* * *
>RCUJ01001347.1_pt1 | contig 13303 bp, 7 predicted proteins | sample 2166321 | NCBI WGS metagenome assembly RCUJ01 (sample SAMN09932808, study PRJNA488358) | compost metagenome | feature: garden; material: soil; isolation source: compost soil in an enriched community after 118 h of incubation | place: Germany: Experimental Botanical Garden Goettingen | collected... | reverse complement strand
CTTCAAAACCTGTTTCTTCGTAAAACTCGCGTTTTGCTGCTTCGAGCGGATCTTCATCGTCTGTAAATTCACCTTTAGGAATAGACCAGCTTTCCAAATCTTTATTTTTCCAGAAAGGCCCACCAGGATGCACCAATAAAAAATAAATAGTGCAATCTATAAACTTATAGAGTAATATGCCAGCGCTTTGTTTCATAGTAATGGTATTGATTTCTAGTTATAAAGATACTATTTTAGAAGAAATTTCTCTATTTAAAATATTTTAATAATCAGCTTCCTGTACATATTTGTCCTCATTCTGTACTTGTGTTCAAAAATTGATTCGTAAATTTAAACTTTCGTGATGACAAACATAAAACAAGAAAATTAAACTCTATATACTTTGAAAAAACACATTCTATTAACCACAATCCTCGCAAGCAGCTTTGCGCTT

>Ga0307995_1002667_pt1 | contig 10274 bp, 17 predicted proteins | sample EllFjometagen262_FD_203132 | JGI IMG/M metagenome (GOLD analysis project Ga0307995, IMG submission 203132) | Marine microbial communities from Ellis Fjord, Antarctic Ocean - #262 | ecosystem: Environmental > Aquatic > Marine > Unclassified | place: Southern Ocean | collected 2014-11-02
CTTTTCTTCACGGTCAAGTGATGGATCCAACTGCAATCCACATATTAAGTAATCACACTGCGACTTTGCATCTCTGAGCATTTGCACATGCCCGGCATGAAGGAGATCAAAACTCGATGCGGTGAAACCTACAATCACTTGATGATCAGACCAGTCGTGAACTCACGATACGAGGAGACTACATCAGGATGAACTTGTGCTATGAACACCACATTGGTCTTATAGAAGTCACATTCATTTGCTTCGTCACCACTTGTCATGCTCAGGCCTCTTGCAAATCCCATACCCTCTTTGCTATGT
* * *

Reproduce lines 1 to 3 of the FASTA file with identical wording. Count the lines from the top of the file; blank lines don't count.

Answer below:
>RCUJ01001347.1_pt1 | contig 13303 bp, 7 predicted proteins | sample 2166321 | NCBI WGS metagenome assembly RCUJ01 (sample SAMN09932808, study PRJNA488358) | compost metagenome | feature: garden; material: soil; isolation source: compost soil in an enriched community after 118 h of incubation | place: Germany: Experimental Botanical Garden Goettingen | collected... | reverse complement strand
CTTCAAAACCTGTTTCTTCGTAAAACTCGCGTTTTGCTGCTTCGAGCGGATCTTCATCGTCTGTAAATTCACCTTTAGGAATAGACCAGCTTTCCAAATCTTTATTTTTCCAGAAAGGCCCACCAGGATGCACCAATAAAAAATAAATAGTGCAATCTATAAACTTATAGAGTAATATGCCAGCGCTTTGTTTCATAGTAATGGTATTGATTTCTAGTTATAAAGATACTATTTTAGAAGAAATTTCTCTATTTAAAATATTTTAATAATCAGCTTCCTGTACATATTTGTCCTCATTCTGTACTTGTGTTCAAAAATTGATTCGTAAATTTAAACTTTCGTGATGACAAACATAAAACAAGAAAATTAAACTCTATATACTTTGAAAAAACACATTCTATTAACCACAATCCTCGCAAGCAGCTTTGCGCTT

>Ga0307995_1002667_pt1 | contig 10274 bp, 17 predicted proteins | sample EllFjometagen262_FD_203132 | JGI IMG/M metagenome (GOLD analysis project Ga0307995, IMG submission 203132) | Marine microbial communities from Ellis Fjord, Antarctic Ocean - #262 | ecosystem: Environmental > Aquatic > Marine > Unclassified | place: Southern Ocean | collected 2014-11-02